"I'll show you a few things, but it's up to you to figure out your reason for the visit, Chris." His words made little to no sense, but I smiled and consented before he invited me into his Choctaw winter home. The inside, warmed by a fire in the center of the room and insulated by various furs, looked cozy. Deerskins hung from the rafters to dry in the rising heat. The comfort level had my room beat by a long shot in frigid weather. Minco handed me a clay bowl full of dried meat and vegetables before we sat to talk.

"Where's your mom and dad?" I asked.

"They'll be back soon, but we have a few minutes before you leave."

"Leave? I just got here, and I have a lot of questions."

"Chris, my father said, 'most answers will surface naturally in time, and curiosity often leads down a path less attractive than where we started.' We have a short period. Maybe we should relish in good company and eat together before you go. It'll give you a chance to take something back more valuable than an explanation."

"What's that? What's more valuable?"

"The experience, Chris."

His words clicked, and I allowed myself the luxury of forgetting about it all and simply existing for the remainder of my stay. The young boy placed wood onto the fire, and I noticed his hands. They were as rough and callous as my uncles, who'd worked hard his entire life. I knew how they felt without even touching them. Minco's feet seemed equally as tough, and I imagined him walking over rugged landscapes barefooted without missing a beat. Everything from the painted robes to the river cane lining the walls took effort. Nothing came leisurely for his family. It wasn't like they could plan a trip to Walmart for supplies. Many of the belongings I'm awarded could take them days or even weeks to obtain. I watched Minco take a piece of jerky from his bowl and bite into it. He struggled to tear it with his teeth and eventually sent a morsel flying onto the hot embers accidentally. We laughed together at his mishap and returned to the comfortable silence.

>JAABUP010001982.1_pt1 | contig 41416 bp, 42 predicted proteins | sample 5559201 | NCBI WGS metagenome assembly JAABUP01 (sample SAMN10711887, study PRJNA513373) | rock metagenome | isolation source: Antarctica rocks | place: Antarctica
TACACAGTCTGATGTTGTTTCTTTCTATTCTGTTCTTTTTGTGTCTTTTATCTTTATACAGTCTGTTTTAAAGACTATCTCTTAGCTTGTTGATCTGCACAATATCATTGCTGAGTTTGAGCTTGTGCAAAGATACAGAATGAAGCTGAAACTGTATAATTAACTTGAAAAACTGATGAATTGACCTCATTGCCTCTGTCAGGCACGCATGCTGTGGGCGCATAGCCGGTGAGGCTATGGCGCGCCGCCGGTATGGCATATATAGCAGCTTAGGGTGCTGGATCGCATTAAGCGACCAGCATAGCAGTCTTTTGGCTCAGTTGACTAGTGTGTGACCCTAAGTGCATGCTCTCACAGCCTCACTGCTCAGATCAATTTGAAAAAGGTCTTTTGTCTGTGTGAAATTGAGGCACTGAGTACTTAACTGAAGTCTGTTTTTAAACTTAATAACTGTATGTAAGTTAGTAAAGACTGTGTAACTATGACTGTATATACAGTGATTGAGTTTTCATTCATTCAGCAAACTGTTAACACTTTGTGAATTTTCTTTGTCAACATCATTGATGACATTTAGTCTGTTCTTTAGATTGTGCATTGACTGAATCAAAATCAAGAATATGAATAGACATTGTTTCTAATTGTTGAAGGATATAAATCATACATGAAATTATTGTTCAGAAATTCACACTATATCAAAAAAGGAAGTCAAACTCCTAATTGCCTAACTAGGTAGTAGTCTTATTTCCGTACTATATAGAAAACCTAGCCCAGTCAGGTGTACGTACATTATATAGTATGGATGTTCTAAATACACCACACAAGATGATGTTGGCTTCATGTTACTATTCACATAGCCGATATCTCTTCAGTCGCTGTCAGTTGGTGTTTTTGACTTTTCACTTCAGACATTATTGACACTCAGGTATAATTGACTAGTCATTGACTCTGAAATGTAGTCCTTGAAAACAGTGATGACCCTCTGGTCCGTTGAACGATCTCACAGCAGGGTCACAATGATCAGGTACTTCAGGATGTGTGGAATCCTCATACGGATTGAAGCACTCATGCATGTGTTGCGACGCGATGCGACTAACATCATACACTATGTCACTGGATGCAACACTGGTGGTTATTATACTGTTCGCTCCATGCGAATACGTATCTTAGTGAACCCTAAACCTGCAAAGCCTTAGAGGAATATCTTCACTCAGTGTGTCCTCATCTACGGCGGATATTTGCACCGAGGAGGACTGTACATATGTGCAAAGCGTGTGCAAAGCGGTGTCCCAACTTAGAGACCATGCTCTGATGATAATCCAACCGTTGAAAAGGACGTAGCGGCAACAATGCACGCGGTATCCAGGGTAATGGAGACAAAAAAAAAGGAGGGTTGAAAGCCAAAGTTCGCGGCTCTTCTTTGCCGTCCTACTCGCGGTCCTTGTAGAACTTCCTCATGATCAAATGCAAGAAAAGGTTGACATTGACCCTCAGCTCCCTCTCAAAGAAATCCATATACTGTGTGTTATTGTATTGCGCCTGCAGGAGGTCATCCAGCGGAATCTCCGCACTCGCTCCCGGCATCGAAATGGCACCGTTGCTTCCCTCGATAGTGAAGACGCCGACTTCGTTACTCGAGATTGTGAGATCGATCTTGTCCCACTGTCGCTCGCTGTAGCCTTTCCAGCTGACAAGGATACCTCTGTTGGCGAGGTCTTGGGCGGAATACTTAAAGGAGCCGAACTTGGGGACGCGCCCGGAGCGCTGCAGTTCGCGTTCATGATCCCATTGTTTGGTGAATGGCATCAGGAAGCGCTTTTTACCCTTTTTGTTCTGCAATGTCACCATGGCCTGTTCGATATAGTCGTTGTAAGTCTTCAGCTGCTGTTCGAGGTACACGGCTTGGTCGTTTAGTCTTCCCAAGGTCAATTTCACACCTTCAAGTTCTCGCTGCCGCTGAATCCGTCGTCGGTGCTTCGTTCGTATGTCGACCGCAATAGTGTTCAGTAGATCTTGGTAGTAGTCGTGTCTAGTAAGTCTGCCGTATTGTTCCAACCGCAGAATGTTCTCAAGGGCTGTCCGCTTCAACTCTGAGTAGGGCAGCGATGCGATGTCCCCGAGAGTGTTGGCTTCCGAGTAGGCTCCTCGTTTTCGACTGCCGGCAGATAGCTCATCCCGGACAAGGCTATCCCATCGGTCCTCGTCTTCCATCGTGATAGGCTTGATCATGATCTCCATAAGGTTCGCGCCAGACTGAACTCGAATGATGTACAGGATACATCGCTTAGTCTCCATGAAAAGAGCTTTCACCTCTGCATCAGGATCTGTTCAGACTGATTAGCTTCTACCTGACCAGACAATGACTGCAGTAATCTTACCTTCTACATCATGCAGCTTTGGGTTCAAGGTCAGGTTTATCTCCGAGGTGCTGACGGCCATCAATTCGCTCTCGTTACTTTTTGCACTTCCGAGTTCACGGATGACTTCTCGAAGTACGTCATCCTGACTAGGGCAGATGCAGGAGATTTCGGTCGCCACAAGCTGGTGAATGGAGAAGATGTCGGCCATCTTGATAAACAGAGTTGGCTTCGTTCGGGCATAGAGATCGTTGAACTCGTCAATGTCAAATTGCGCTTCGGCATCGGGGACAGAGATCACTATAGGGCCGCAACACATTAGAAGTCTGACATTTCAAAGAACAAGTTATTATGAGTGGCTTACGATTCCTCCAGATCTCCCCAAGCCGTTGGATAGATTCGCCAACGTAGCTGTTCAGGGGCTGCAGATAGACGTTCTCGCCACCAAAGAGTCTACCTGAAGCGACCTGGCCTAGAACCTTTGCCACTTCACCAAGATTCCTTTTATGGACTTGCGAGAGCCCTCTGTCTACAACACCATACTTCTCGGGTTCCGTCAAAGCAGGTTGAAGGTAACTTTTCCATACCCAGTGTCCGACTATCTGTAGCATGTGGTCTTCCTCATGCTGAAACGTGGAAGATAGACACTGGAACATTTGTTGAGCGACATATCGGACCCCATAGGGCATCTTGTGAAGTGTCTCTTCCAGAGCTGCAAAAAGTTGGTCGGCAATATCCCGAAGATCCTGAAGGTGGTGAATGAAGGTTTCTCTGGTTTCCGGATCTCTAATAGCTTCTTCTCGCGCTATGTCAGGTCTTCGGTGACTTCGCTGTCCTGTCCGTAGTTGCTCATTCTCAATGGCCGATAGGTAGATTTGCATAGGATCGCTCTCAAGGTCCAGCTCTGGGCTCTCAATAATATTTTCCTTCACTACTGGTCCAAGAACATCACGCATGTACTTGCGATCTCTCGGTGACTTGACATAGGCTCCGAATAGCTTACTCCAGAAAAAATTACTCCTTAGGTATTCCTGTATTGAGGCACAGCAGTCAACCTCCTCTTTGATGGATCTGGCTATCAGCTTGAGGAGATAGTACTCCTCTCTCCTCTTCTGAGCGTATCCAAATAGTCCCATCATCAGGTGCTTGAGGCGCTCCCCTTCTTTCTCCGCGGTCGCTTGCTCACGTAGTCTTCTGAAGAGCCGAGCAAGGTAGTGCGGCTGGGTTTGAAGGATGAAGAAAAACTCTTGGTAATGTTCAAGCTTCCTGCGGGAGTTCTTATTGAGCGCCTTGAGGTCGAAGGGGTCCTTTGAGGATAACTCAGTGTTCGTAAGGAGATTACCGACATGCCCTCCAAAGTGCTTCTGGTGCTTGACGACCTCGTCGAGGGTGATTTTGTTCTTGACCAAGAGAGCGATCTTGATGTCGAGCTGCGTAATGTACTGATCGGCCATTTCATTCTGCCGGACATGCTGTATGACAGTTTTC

Serenity broke to the sound of a faraway drumbeat as we finished the meal. "What's going on?" I pleaded. Minco urged me to find out for myself.

"Chris, before you follow the sound, I need to tell you something. If you ever want to visit again, you'll have to go a different route." Minco placed his index finger on my forehead and explained. "Use your imagination anytime you need to stop by. It's the most helpful guidance I can offer and the only way back. Things will get complicated, so remember your eleventh year when they do. Existence was never supposed to be painless, so escapes are necessary, and that's the best we can hope for in this life. Don't be afraid, though, because the journey itself is a reward beyond understanding. One more thing, I ask that you tell no more than two others you trust profoundly about what happened. This land is peaceful, and we'd like to keep it that way because ghosts can't survive otherwise. Go!"

My investigation began without a second thought, and my grand adventure abruptly ended. Summertimes sweltering heat seized me by the throat and forced perspiration down my face and into my eyes outside the dwelling. I looked around once to confirm my suspicions, and the house I'd just examined was gone. Just like that, I was back. Soon I'd return to find a completed cake ready for eleven candles. My cousins would arrive after a much-needed shower, and we'd celebrate my birthday.

"That's it! How about we head over to Don's for some donuts? What?" I asked, knowing there would be questions.

Ashlee loses her mind and speaks. "I don't understand."

Christian follows with an inquiry. "Why were you there?"

"He never told me, but I figured it out before going to bed that evening. My Choctaw friend wanted me to know they lived on that land way before I did, and my ancestors were wrong for pushing them away. Minco's message is that it's important to respect what we have because it won't last forever. You and Ashlee spend all of your time fighting over silly toys when you should be thankful for the bond only a brother and sister will experience. One day you'll both grow up and have to raise families of your own. You'll miss these moments and wish you could re-live them over and over when things get tricky. At least you'll be able to visit up here," I place my index fingers on each of their foreheads before a few final words. "And that's the best we can hope for in this life."